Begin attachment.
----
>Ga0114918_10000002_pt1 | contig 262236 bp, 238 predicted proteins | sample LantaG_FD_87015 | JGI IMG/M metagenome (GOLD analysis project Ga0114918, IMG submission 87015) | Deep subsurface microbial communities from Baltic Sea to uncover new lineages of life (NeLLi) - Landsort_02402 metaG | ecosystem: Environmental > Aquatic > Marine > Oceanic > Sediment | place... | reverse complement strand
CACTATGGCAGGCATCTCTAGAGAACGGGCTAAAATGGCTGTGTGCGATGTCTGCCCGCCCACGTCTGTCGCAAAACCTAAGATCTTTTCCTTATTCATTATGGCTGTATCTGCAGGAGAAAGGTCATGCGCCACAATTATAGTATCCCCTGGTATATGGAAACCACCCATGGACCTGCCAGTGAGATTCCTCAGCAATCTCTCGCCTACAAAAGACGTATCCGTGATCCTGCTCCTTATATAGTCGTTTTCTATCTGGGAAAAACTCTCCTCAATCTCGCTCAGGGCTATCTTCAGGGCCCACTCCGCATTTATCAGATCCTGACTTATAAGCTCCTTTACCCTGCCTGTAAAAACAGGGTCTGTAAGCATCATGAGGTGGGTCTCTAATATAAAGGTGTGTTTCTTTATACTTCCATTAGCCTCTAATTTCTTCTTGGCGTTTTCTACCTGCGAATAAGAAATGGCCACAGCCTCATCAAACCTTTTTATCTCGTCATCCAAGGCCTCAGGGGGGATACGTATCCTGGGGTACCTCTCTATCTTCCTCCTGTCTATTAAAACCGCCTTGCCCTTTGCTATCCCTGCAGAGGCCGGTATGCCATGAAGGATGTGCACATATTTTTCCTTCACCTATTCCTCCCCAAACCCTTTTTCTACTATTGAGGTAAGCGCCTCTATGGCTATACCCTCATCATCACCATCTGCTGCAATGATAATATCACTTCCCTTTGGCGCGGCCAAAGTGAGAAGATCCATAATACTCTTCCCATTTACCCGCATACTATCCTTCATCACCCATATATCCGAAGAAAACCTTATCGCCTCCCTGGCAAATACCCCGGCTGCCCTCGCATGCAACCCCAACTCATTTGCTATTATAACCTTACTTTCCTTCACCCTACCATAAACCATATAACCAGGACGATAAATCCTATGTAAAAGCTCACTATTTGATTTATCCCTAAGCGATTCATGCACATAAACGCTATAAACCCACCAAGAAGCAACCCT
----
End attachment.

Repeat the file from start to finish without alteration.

>Ga0114918_10000002_pt1 | contig 262236 bp, 238 predicted proteins | sample LantaG_FD_87015 | JGI IMG/M metagenome (GOLD analysis project Ga0114918, IMG submission 87015) | Deep subsurface microbial communities from Baltic Sea to uncover new lineages of life (NeLLi) - Landsort_02402 metaG | ecosystem: Environmental > Aquatic > Marine > Oceanic > Sediment | place... | reverse complement strand
CACTATGGCAGGCATCTCTAGAGAACGGGCTAAAATGGCTGTGTGCGATGTCTGCCCGCCCACGTCTGTCGCAAAACCTAAGATCTTTTCCTTATTCATTATGGCTGTATCTGCAGGAGAAAGGTCATGCGCCACAATTATAGTATCCCCTGGTATATGGAAACCACCCATGGACCTGCCAGTGAGATTCCTCAGCAATCTCTCGCCTACAAAAGACGTATCCGTGATCCTGCTCCTTATATAGTCGTTTTCTATCTGGGAAAAACTCTCCTCAATCTCGCTCAGGGCTATCTTCAGGGCCCACTCCGCATTTATCAGATCCTGACTTATAAGCTCCTTTACCCTGCCTGTAAAAACAGGGTCTGTAAGCATCATGAGGTGGGTCTCTAATATAAAGGTGTGTTTCTTTATACTTCCATTAGCCTCTAATTTCTTCTTGGCGTTTTCTACCTGCGAATAAGAAATGGCCACAGCCTCATCAAACCTTTTTATCTCGTCATCCAAGGCCTCAGGGGGGATACGTATCCTGGGGTACCTCTCTATCTTCCTCCTGTCTATTAAAACCGCCTTGCCCTTTGCTATCCCTGCAGAGGCCGGTATGCCATGAAGGATGTGCACATATTTTTCCTTCACCTATTCCTCCCCAAACCCTTTTTCTACTATTGAGGTAAGCGCCTCTATGGCTATACCCTCATCATCACCATCTGCTGCAATGATAATATCACTTCCCTTTGGCGCGGCCAAAGTGAGAAGATCCATAATACTCTTCCCATTTACCCGCATACTATCCTTCATCACCCATATATCCGAAGAAAACCTTATCGCCTCCCTGGCAAATACCCCGGCTGCCCTCGCATGCAACCCCAACTCATTTGCTATTATAACCTTACTTTCCTTCACCCTACCATAAACCATATAACCAGGACGATAAATCCTATGTAAAAGCTCACTATTTGATTTATCCCTAAGCGATTCATGCACATAAACGCTATAAACCCACCAAGAAGCAACCCT